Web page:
Business meetings. This was not a surprise (though I thought it might be higher on the list). For some pastors, a business meeting always carries the potential for conflict.  

Power families. Families that seemingly control and “own” the church frustrate pastors who want to lead.

Member apathy. Comfortable church folks who don’t want to change — whether it’s buying into a new vision, desiring discipleship, deepening their faith, or adopting a new worship style – lead to pastoral anguish.

Broken homes. Pastors grieve when members make sinful decisions that cost them their home. 

Hypocrisy. No church leaders are pleased to see members say one thing, but live another way. 

Budgets. Preparing budgets is time-consuming work, and worrying about living up to them can be mind and heart consuming.

 

 

 

 

Thursday
Jul122018

The leader who can execute

I remember it very clearly. The meeting had ended--one more in a long string of meetings to discuss essentially the same issue; but I did not forget the lesson I learned. Two of my leaders, higher up the organizational food chain, approached me from either side of the conference table--one, then the other.

Independently of each other, with no prior coordination or plan of attack, they both said to me, in essence: “Dave, you’re going to have to learn to live with ambiguity.” My first reaction was: “Why would anybody in their right mind want/choose to opt for ambiguity?”

Since that meeting I’ve come to the conclusion that there are many leaders who would not only be okay with ambiguity but would push or vote for it. I’ve seen many similar situations where there was discussion ad “infinauseum” with no decision, no plan of action, no execution but, rather, a plea for more meetings, more time, more information before we could move ahead.

Now, let me get one thing straighT. I, as a leader, am not adverse to taking the time necessary to think carefully through an issue to make sure we have all the pertinent information before moving ahead with a plan for getting it done.

What I have struggled with though, and have a strong aversion to, in various teams or groups I’ve worked with, is the inability or fear of moving ahead and executing--the proverbial paralysis of analysis. Sometimes the biggest risk is not taking any risks!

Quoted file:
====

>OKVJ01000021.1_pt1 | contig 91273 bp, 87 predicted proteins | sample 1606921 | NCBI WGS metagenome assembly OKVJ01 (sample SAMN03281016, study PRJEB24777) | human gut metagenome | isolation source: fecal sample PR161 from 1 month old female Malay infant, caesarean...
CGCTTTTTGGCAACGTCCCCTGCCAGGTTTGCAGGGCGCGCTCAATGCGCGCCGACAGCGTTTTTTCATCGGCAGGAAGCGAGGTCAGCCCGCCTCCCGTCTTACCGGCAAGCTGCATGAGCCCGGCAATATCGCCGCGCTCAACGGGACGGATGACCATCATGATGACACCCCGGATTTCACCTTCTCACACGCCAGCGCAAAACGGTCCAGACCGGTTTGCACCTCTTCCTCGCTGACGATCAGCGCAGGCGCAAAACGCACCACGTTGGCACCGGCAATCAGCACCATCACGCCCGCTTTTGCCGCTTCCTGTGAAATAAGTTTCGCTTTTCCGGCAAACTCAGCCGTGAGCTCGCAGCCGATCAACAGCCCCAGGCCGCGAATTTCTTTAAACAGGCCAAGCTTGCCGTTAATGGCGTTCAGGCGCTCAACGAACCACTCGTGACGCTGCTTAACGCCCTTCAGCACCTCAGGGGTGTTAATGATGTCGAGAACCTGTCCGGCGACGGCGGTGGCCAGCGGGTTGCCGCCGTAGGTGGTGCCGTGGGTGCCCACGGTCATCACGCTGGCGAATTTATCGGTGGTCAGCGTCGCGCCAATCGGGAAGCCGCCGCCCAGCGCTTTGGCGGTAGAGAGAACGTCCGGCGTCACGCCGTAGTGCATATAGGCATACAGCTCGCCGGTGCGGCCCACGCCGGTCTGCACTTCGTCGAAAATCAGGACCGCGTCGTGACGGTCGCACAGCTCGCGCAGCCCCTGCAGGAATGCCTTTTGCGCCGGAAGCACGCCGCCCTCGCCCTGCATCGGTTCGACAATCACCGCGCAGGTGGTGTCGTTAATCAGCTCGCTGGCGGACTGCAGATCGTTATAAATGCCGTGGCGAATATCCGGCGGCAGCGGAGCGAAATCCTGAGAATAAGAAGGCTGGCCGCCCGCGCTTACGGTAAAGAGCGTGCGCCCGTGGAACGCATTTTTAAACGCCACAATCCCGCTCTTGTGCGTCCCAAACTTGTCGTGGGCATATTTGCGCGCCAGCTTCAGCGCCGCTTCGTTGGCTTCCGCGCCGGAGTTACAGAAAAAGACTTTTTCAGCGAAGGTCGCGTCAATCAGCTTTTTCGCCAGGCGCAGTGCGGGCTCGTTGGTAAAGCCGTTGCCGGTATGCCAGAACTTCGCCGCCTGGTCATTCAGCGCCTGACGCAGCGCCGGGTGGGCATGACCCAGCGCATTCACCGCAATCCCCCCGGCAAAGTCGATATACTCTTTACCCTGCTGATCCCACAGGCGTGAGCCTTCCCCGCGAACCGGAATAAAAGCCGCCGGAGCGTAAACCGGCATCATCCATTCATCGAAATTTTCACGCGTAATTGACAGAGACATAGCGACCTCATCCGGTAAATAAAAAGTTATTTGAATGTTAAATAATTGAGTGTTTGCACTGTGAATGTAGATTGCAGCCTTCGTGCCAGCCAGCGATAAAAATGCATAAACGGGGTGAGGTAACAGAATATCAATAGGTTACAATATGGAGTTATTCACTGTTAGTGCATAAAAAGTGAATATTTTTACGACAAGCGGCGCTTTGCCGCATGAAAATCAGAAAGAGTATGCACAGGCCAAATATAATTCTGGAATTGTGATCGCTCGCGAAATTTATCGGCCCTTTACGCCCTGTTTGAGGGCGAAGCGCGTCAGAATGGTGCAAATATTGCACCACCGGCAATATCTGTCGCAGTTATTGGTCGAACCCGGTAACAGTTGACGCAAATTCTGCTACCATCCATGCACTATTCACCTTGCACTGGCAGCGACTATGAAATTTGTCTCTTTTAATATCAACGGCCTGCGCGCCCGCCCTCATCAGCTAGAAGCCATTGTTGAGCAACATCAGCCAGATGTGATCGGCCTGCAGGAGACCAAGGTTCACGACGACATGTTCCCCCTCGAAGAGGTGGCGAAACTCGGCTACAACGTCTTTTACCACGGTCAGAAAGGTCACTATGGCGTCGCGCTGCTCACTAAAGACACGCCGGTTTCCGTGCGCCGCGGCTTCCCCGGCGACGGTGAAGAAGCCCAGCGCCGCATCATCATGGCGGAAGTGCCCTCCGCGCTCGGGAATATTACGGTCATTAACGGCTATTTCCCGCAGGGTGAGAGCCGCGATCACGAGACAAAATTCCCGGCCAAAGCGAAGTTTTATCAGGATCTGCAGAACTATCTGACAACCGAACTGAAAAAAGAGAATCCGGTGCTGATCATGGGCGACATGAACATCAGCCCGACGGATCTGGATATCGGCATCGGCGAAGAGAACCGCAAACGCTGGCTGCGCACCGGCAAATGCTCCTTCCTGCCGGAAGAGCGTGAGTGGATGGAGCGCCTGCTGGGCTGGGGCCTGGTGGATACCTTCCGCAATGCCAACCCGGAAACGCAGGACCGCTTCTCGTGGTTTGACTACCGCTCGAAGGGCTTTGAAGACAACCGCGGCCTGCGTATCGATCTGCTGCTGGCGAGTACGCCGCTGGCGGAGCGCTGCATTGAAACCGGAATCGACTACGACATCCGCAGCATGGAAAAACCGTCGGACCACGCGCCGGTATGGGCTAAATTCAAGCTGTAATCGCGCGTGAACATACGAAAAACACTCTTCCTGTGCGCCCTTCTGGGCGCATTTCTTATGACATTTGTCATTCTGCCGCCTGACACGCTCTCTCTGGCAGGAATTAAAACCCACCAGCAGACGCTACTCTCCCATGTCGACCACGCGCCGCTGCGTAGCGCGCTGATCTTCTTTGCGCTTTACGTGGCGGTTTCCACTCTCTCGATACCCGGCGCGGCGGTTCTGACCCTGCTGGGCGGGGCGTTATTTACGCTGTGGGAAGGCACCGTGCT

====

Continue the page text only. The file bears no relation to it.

In his excellent book, “Winning,” former GE CEO Jack Welch shares four essential characteristics of a leader 

  1. Energy
  2. Energizes others
  3. Edge (by this Welch means the courage to made the tough yes-or-no decisions)
  4. Execute

It is number four, “Execute” that we’re discussing today. 

Let me put “execute” in context for us. In any undertaking, you should begin with an agreed-upon vision or sense of direction--whether you are talking about a family, a small group, a church, a ministry or a Fortune 500 company. Where do we want to go with this? Why are we doing it? What do we see out there in the future? What difference will it make for eternity if it really happens as we envision it? From the vision we develop a strategic plan, which deals with:

  1. Who?
  2. Does what?
  3. By When?
  4. How will we follow up?

Then you go to work and begin to “execute.” There is no substitute for just getting things done. I confess that I am tired of endless discussions with no action, dreams with no plans, lofty and admirable ideas that never result in concrete, practical steps. Great ideas need to have both wings and landing gear. A good team will always have a balanced combination of dreamers and implementers, and perhaps often they will be at odds with each other.